Many people have asked me that, but I don’t get inspired from any particular place or person. I think artwork is something that comes from one’s thought. Therefore, my ideas are usually things that I have pondered over even while sitting in a chair. Generally, the subjects of my works are the thoughts that I have mulled over throughout a restless night. Therefore, my work encompasses a variety of different subject matters from life to death to human relations and the ideas of push and pull and regret.
When you work, what are you most concerned about?
I often worry about legibility because I am dealing with Korean alphabet letters. Therefore, after completing each piece, I try to put myself in others’ shoes to ascertain the meaning and intent of the work. Even so, sometimes people see my work only as images, not words. Therefore, I spend a lot of time in thought. I try to express myself as briefly as possible by adjusting the overall intent of work, but it is not always an easy task.
Looking back at all your pieces, what are your most and least favorite designs?
I am attached to each and every piece, but if I were to choose just one piece, I like Clean the most. It represents my odd habit of cleaning up my surroundings or washing the dishes when my mind is full of complex thought. When I can’t think straight anymore, I look to this work, which is hanging in my room, and it brightens my mood just like cleaning up my surroundings does. My least favorite would have to be Age because I failed to send a clear message to people, and it looks a bit dodgy due to its lifeless expression.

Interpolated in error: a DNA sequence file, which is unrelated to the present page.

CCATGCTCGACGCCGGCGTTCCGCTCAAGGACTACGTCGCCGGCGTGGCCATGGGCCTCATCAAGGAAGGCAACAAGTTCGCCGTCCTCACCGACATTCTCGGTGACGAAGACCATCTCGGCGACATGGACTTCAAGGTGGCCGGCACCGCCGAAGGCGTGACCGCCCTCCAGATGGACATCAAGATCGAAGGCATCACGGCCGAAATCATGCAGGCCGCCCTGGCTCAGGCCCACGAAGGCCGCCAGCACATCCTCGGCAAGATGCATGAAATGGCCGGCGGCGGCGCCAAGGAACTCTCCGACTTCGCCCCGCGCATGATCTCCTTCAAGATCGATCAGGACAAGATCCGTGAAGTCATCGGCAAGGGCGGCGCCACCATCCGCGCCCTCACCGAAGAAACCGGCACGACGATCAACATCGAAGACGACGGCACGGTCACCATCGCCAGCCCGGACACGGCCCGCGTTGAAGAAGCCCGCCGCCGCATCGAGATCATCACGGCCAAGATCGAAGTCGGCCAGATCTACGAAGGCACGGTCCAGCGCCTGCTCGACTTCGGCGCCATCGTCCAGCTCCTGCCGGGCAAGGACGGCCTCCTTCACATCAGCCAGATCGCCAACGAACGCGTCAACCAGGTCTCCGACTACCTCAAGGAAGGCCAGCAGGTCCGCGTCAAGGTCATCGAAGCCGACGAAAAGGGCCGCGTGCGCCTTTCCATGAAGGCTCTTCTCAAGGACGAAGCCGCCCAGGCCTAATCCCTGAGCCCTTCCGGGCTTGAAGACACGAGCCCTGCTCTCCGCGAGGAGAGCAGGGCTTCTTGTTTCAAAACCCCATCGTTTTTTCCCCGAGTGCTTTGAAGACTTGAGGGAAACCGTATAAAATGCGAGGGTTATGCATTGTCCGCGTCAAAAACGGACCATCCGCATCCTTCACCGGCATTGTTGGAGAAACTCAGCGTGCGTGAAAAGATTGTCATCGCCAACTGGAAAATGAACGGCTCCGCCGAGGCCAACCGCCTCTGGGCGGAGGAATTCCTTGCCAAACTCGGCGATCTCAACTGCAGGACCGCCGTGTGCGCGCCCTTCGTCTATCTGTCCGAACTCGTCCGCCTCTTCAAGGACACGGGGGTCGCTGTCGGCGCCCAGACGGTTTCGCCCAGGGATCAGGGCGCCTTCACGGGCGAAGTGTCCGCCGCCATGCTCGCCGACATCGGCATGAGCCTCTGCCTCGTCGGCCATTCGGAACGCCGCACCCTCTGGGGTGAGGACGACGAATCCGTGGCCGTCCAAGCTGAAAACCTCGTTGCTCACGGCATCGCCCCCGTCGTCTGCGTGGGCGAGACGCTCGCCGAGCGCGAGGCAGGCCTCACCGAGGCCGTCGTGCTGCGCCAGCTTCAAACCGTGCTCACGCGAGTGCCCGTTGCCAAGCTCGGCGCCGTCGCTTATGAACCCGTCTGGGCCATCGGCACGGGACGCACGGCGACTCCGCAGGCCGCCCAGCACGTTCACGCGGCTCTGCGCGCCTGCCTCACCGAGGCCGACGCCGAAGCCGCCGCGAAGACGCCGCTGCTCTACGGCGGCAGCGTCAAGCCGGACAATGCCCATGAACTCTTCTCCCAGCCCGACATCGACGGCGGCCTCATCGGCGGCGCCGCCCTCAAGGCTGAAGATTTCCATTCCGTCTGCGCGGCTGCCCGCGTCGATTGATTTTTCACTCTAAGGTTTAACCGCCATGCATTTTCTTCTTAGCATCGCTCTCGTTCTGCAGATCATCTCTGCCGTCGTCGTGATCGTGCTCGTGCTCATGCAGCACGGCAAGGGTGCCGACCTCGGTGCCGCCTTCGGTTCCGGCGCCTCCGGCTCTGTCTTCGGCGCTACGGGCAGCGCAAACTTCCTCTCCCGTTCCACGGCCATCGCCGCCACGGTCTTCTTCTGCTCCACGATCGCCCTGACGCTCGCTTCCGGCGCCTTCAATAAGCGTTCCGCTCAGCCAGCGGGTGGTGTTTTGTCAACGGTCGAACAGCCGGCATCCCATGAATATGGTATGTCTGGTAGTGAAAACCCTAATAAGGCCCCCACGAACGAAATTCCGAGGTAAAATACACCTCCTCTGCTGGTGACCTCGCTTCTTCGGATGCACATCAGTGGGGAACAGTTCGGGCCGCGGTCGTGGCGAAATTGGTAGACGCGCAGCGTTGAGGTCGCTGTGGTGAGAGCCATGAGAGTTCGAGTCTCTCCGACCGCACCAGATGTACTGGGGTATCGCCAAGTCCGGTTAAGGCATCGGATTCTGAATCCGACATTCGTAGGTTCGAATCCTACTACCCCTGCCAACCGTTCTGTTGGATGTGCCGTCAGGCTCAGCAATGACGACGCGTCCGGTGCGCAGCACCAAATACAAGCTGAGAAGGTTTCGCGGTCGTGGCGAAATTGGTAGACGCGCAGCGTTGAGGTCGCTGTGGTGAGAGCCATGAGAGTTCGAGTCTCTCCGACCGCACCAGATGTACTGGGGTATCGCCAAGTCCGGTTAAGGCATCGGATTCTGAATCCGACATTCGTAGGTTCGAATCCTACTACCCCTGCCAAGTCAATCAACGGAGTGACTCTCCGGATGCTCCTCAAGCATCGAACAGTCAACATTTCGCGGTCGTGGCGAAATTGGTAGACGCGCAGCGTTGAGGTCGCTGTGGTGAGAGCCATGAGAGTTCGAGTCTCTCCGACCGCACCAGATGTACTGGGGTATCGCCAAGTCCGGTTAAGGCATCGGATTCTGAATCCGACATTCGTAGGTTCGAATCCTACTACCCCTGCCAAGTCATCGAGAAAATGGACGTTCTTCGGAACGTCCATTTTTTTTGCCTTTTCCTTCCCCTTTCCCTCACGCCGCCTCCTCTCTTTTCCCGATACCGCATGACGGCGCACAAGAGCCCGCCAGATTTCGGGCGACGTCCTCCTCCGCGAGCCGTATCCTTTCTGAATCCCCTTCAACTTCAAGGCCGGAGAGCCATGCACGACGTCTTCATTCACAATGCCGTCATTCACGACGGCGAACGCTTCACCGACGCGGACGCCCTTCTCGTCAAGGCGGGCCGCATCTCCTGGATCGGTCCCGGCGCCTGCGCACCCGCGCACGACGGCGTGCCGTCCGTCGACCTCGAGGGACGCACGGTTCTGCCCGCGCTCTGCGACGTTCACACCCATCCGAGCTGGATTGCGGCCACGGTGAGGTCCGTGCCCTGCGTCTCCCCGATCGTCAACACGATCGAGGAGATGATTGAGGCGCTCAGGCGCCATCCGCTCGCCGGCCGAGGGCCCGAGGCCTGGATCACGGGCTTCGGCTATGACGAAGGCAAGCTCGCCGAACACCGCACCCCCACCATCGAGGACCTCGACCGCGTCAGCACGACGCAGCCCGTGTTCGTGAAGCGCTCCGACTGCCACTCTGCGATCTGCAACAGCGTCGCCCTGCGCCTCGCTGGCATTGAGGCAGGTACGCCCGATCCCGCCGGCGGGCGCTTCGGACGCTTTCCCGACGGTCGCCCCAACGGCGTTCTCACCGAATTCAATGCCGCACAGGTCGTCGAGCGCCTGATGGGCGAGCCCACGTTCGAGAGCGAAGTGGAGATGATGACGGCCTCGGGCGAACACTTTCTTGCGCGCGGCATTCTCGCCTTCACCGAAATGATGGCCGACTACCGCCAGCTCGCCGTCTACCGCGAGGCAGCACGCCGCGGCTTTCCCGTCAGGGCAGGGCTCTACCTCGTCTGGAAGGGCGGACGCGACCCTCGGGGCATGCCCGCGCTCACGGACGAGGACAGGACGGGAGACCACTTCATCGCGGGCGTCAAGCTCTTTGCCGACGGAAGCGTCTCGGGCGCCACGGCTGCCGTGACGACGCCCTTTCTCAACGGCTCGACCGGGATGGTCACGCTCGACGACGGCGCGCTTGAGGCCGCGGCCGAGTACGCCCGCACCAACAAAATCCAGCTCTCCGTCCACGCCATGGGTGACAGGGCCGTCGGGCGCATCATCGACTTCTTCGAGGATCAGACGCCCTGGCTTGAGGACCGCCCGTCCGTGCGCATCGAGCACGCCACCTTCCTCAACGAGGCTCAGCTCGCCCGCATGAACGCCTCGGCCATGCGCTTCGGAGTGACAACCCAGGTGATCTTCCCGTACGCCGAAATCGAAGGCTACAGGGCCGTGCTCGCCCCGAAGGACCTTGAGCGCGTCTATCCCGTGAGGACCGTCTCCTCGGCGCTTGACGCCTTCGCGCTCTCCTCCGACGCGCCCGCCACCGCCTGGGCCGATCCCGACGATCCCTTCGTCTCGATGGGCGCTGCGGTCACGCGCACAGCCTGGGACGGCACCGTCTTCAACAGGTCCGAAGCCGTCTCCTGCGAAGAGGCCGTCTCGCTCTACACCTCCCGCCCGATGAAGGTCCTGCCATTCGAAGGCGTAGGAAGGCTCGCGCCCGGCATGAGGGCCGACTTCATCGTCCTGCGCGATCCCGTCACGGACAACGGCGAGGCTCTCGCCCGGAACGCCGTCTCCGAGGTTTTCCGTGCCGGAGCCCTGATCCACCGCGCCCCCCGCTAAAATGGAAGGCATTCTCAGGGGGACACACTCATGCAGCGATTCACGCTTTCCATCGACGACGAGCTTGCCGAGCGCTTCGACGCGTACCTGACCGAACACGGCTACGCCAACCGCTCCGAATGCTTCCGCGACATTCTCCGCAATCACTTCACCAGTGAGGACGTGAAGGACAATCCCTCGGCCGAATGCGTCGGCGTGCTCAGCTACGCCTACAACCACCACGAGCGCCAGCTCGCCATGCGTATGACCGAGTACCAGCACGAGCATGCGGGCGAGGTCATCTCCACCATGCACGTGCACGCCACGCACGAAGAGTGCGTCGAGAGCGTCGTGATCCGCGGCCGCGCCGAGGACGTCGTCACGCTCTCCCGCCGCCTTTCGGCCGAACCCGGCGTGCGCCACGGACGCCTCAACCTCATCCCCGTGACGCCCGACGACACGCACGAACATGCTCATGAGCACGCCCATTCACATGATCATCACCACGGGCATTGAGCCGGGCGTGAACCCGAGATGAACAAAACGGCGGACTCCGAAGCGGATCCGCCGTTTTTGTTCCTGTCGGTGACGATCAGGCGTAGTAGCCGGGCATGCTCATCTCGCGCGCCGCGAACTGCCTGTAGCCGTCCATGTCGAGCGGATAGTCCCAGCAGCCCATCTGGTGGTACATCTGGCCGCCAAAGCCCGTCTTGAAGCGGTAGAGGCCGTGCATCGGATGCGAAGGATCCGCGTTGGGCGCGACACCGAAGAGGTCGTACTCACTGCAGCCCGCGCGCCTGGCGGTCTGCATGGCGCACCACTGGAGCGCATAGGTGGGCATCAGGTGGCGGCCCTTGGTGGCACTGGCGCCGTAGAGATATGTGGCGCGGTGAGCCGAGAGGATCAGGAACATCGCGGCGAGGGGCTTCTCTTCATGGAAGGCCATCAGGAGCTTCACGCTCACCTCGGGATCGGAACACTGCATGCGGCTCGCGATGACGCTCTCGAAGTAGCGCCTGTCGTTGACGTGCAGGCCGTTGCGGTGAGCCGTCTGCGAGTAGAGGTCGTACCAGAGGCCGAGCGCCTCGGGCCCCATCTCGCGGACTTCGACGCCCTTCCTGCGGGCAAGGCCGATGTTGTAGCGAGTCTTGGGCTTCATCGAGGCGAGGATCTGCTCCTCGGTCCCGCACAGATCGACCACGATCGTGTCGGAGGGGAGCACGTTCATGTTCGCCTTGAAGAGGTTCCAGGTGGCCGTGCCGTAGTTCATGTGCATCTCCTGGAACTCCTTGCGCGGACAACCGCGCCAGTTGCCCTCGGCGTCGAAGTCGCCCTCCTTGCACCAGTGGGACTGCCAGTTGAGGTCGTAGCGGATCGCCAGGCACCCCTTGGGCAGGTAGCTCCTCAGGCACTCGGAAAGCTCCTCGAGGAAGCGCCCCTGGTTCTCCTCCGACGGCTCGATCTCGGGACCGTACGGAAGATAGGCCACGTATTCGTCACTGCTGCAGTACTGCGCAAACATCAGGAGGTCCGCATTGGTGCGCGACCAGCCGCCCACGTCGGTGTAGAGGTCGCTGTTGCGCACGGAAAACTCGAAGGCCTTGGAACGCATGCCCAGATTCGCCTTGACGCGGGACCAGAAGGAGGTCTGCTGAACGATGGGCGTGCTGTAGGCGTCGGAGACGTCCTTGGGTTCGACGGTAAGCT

What is the toughest thing you have encountered in this line of work and how did you overcome it?
Managing my life has not been easy with all my other responsibilities. Like I just said before, my pieces require my time to organize, but when I am other tasks, I have little time to concentrate on the organization. Therefore, in order to overcome this, I try to reserve “my” time. Time when I do nothing, just rest or travel with friends.
Why do you refer to yourself as the The Nonentity Designer and why did you establish a clique of designers under the same name, The Nonentity Designer?
I started designing without formal education in the field, so if I don’t give my 110%, people may look at me as a nonentity designer. Hence, I refer to myself as “The nonentity designer” in order keep reminding myself of this point and that I have yet to reach the same status as professional designers. Also, I started group, The Nonentity Designer, because there are many people who started designing out of pure interest, just like me, so I felt that if we could gather, we could engage in projects together that would make us better designers. I wanted to have a group that shared thoughts and expressions about design.
You have held an exhibition in New York. What reaction did you receive from the world outside Korea about your Hangul designs?